Climate Strategies and Policies

Since the Rio Earth Summit in 1992, 30 years of complex, sometimes difficult, but oh so essential international climate negotiations! Much remains to be done, but we believe in the possibility of collective and concerted action and we are accompanying the countries of the South in this direction.

The stakes

The last (to pollute) will be the first (affected)! Developing countries, which have emitted fewer GHGs than industrialised countries, are already suffering the full impact of climate change and will suffer even more. The countries of the North, which carry the “climate debt”, are reluctant to invest in reducing their emissions and helping the countries of the South, particularly the least developed countries and the highly vulnerable small island states, to adapt… And yet: the cost of inaction is enormous: In its latest report (AR6, 2022), the IPCC estimates that spending on mitigation to stay below +2°C would range from 0.04% to 0.09% of GDP on average per year over the period 2020-2050 compared to a non-mitigation scenario…And the costs of climate damage related to inaction would range from 3% to 30% of global GDP in 2100, depending on the climate scenarios. For developing countries, encouraged to implement Nationally Appropriate Mitigation Actions (NAMAs) in accordance with the Bali Action Plan in 2007, and then Nationally Determined Contributions (NDCs) in accordance with the Paris Agreement in 2015, the challenge is to reconcile the fight against poverty, adaptation to climate change and control of their GHG emissions.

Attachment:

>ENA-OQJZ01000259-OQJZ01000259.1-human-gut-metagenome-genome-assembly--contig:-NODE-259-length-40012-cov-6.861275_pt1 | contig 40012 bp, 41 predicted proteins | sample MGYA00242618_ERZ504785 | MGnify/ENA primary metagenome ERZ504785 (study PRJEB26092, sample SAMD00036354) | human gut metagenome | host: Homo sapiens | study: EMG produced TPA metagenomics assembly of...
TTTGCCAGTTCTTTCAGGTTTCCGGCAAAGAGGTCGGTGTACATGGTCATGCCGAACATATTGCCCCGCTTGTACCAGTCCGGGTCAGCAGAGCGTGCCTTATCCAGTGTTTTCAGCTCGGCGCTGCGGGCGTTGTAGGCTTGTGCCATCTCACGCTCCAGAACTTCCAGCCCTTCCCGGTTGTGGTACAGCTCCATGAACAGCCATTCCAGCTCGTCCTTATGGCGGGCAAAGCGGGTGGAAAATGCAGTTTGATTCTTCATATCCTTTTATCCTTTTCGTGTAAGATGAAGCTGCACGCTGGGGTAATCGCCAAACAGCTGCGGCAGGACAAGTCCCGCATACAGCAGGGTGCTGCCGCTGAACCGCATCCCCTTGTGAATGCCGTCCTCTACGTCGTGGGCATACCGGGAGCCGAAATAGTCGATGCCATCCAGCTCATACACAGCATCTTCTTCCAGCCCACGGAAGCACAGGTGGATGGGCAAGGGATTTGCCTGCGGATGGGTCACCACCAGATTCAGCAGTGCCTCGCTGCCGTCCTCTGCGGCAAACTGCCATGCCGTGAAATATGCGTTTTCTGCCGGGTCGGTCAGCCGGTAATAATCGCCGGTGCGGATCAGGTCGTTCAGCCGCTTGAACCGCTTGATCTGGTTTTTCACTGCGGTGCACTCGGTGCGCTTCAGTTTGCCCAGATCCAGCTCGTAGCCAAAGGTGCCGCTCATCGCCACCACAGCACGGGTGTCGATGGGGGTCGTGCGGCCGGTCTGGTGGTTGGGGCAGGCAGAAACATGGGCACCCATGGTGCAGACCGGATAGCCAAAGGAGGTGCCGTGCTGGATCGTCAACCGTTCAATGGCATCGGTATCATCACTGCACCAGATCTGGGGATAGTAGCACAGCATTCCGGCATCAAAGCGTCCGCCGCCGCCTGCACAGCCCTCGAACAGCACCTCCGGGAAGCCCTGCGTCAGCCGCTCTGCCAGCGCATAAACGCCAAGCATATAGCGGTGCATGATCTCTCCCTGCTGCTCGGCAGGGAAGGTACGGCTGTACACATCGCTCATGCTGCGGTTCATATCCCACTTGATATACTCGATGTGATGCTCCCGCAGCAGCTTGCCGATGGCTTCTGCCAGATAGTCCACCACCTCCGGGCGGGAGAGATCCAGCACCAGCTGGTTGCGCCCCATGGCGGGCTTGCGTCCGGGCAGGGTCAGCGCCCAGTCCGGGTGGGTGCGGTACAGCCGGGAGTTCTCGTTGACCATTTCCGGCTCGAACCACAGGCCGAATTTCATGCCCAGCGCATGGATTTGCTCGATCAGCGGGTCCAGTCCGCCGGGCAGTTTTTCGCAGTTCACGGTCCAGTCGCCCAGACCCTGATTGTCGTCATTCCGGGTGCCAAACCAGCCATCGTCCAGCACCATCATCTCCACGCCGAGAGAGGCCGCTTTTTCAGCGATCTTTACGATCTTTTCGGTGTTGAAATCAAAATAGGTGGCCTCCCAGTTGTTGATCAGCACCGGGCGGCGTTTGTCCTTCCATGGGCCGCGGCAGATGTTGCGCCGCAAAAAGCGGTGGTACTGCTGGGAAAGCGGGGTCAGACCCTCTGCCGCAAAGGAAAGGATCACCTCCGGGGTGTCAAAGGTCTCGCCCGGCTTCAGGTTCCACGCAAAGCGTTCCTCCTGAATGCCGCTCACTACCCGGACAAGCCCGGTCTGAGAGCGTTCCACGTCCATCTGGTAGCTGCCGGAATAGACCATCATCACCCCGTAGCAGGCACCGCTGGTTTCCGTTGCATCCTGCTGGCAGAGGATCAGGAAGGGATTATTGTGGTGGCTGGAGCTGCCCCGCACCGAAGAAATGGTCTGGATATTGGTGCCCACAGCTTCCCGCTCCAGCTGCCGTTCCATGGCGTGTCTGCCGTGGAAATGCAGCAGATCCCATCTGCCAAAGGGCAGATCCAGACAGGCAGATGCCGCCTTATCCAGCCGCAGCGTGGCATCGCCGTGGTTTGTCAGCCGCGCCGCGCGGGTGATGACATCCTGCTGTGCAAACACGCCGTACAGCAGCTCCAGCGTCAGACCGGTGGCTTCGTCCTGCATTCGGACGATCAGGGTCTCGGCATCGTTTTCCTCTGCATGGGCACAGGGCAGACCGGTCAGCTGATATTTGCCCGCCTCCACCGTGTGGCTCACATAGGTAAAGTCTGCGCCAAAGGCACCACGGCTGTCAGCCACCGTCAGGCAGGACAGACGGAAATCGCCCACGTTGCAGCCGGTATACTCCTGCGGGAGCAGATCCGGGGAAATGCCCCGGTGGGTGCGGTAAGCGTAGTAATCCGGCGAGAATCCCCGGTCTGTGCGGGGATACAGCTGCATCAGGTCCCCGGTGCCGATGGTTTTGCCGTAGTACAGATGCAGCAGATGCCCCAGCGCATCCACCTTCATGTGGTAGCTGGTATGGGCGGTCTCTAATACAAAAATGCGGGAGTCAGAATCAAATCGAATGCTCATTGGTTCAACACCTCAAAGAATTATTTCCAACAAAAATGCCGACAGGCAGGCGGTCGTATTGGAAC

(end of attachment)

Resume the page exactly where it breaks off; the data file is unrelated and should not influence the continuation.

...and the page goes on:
Our services

We have the expertise to conduct diagnostics in the AFOLU sector, at local or national level, in terms of mitigation (GHG emission/absorption profiles and possible mitigation options) and in terms of adaptation (current and future vulnerability to climate change and possible adaptation options). On this basis, taking into account global development objectives (e.g. poverty reduction and food security) and specific development objectives (e.g. sectoral policies on agriculture, forestry, livestock, etc.), we help local stakeholders to analyse and prioritise mitigation and adaptation actions (technical efficiency? cost/benefit? social acceptability? measurement-reporting-verification (MRV) modalities, etc.) and to transcribe them into strategic documents (NDCs, Biennial Update Reports, National Communication, sectoral policies, etc.). We are directly competent in the AFOLU sector, which is often highly emissive and vulnerable to climate change in the South, but we are also able to coordinate support for a climate strategy, which is cross-sectoral and complex by nature, by surrounding ourselves with mitigation and adaptation experts in the other sectors (energy, industry, transport, etc.).

References in this area